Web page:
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Dean Young on Reckless Poetry


Here’s my review on the late Dean Young’s _The Art of Recklessness_. I read it because I could use a little shaking up. Hell, everybody can. Seems everyone’s writing the same poem sixty-seven different ways (that look amazingly similar), my and self included. Young, who had a facility for flights and fancies, makes it look easy–then talks about it as if it’s easy. If you’re interested in his little book, here’s a preview:

What? There’s an ART to being RECKLESS?

Seems I took no classes as a kid. I just had at it, devil take the hindmost (because he seemed little interested in the foremost). The title, though, is chosen because it is part of Graywolf Press’s “Art of…” series. Dean Young (who else?) got the call for recklessness because, well, HIS recklessness (called “poetry” in some circles) is quite artful. Came this close (holds fingers an inch apart) to winning the Pulitzer Prize for his collection, Elegy On Toy Piano.

What did I gain from this book? A lot of what, a bit of why, but not much of how. That is, if you’re looking for Dean to share secrets to his controlled anarchy, keep looking. Instead, he shares a few opinions on the wild and the crazy, on the Dadas and the Surrealists. And though he claims John Ashbery to be our greatest modern poet, he mentions him but once, giving the lion’s share of attention to poets we don’t immediately consider when we think “reckless”: John Keats (with his wild and crazy Odes), William Wordsworth (who never met a word he didn’t write down), and Walt Whitman (leaves and the grass electric).

“If the poet does not have the chutzpah to jeopardize habituated assumptions and practices, what will be produced will be sleep without the dream, a copy of a copy of a copy,” The Dean of Recklessness tells us. He also is a great cheerleader. Any poet would love to have him as a teacher (U of Texas, Austin, at one point, methinks). “Our poems are what the gods couldn’t make without going through us.”

Dean Young may seem playful as hell in his poetry, but this book can be scholarly as all get-out at times, throwing around some big-boy words (the kind where I say, “Huh?”). He also quotes with abundance. Here’s a Wallace Stevens, for instance: “It is necessary to any originality to have the courage to be an amateur.” Oh, I love it. The Art of Being an Amateur I have nailed! Where do I begin collecting checks and raves?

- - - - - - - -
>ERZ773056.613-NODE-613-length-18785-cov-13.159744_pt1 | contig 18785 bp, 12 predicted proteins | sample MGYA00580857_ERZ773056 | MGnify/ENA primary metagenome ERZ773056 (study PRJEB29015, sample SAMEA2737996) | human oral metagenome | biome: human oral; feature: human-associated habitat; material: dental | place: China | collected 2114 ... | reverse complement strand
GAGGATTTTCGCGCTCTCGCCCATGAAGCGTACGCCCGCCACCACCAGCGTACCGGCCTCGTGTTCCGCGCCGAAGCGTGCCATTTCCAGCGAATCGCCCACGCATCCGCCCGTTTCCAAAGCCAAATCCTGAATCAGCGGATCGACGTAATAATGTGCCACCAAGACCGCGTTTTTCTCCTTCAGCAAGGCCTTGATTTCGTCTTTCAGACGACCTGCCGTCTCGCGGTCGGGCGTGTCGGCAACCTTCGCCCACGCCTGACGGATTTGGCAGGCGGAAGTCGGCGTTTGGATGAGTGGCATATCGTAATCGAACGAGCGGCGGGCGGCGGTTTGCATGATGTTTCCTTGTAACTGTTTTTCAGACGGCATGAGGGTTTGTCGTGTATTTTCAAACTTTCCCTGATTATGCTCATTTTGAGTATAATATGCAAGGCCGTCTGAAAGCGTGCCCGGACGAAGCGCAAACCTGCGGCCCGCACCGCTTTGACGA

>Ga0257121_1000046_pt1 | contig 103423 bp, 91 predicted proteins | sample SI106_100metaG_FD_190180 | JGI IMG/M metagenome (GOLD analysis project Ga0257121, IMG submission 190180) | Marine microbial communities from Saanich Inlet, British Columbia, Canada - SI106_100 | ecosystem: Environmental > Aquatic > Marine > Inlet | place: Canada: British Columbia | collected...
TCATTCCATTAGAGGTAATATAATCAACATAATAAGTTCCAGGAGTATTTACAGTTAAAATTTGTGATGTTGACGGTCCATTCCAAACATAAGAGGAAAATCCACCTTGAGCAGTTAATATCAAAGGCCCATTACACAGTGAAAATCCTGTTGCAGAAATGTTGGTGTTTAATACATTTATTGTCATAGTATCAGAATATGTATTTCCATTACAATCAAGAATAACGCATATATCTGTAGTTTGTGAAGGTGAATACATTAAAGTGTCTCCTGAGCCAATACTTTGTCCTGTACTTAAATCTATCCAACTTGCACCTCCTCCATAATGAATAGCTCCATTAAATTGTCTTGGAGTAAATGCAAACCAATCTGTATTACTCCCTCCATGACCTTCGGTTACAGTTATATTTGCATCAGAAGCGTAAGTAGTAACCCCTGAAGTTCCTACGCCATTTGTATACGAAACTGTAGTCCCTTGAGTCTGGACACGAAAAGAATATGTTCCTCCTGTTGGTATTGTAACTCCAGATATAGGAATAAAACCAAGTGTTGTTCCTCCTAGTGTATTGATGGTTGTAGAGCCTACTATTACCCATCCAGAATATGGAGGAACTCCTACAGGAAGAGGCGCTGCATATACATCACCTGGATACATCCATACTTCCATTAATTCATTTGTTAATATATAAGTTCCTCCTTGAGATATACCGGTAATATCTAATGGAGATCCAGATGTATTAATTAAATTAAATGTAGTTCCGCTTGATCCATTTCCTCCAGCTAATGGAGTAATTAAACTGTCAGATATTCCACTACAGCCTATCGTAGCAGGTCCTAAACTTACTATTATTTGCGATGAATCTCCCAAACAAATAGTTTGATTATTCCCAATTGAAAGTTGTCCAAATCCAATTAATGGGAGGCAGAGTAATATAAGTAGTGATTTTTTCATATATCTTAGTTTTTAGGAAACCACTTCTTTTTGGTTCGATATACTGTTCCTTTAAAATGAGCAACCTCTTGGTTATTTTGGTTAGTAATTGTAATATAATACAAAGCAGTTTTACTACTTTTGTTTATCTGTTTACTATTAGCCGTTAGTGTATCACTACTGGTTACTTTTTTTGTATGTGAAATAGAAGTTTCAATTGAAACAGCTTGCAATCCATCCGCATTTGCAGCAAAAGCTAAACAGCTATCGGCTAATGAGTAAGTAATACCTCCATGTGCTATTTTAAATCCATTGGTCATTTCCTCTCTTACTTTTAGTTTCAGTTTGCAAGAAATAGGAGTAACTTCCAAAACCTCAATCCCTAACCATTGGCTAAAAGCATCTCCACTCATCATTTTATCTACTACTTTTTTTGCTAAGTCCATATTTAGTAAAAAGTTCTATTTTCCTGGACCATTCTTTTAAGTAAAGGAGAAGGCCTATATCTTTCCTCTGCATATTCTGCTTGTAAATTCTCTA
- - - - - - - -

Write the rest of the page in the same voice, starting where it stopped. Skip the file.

And there’s humor here: “Poetry, as everyone knows, is in competition with girls’ volleyball for the crowd. It’s all about numbers… And in regards to the common bellyache that the only audience for poetry is poets: but it’s been noted by many that poetry is like a foreign language; you need to learn grammars and idioms to get it, so what’s so terrible about people who know Portuguese being the people who are interested in listening to and reading Portuguese? Arcane specialization? Elitism? Surely no more than girls’ volleyball. Poetry’s greatest task is not to solidify groups or get the right people elected or moralize or broadcast; it is to foster a necessary privacy in which the imagination can flourish. Then we may have something to say to each other.”

Dean also calls complacency the greatest enemy of art, with an aside about the hidden “me” in “poetry”: “It is also worth entertaining the notion that the least important time in any workshop is when your own work is being talked about. It’s called ‘Poetry Workshop,’ not ‘Me Workshop,’ after all. The imagination wants to say something you can hear and often what you say about someone else’s poem is exactly what you need to hear about your own. The way in is to go out.” Clearly Dean Young has trafficked with a few poets in his day. Self-promotion (while pretending not to self-promote) is the name of the game.

As for examples of reckless poems, they are few and far between, given the brevity of the book. It’s more Young providing the Old history of imagination’s resistance. All in all, equal parts cheerful and depressing. Cheerfully, you might wing it next workshop or on-line critique group, even though you know the mavens of tradition are waiting in the wings to nitpick your punctuation, your grammar, your syntax. On the other hand, he warns, sometimes reckless art is bad art.

Great. Just when I was beginning to take wing and feel the exultation of freedom, I get the overheating rays of the sun again, melting my wax. You can write bad poetry conventionally OR unconventionally, I’m afraid. The World of Art takes no prisoners, even in a minimum-security prison like Recklessness.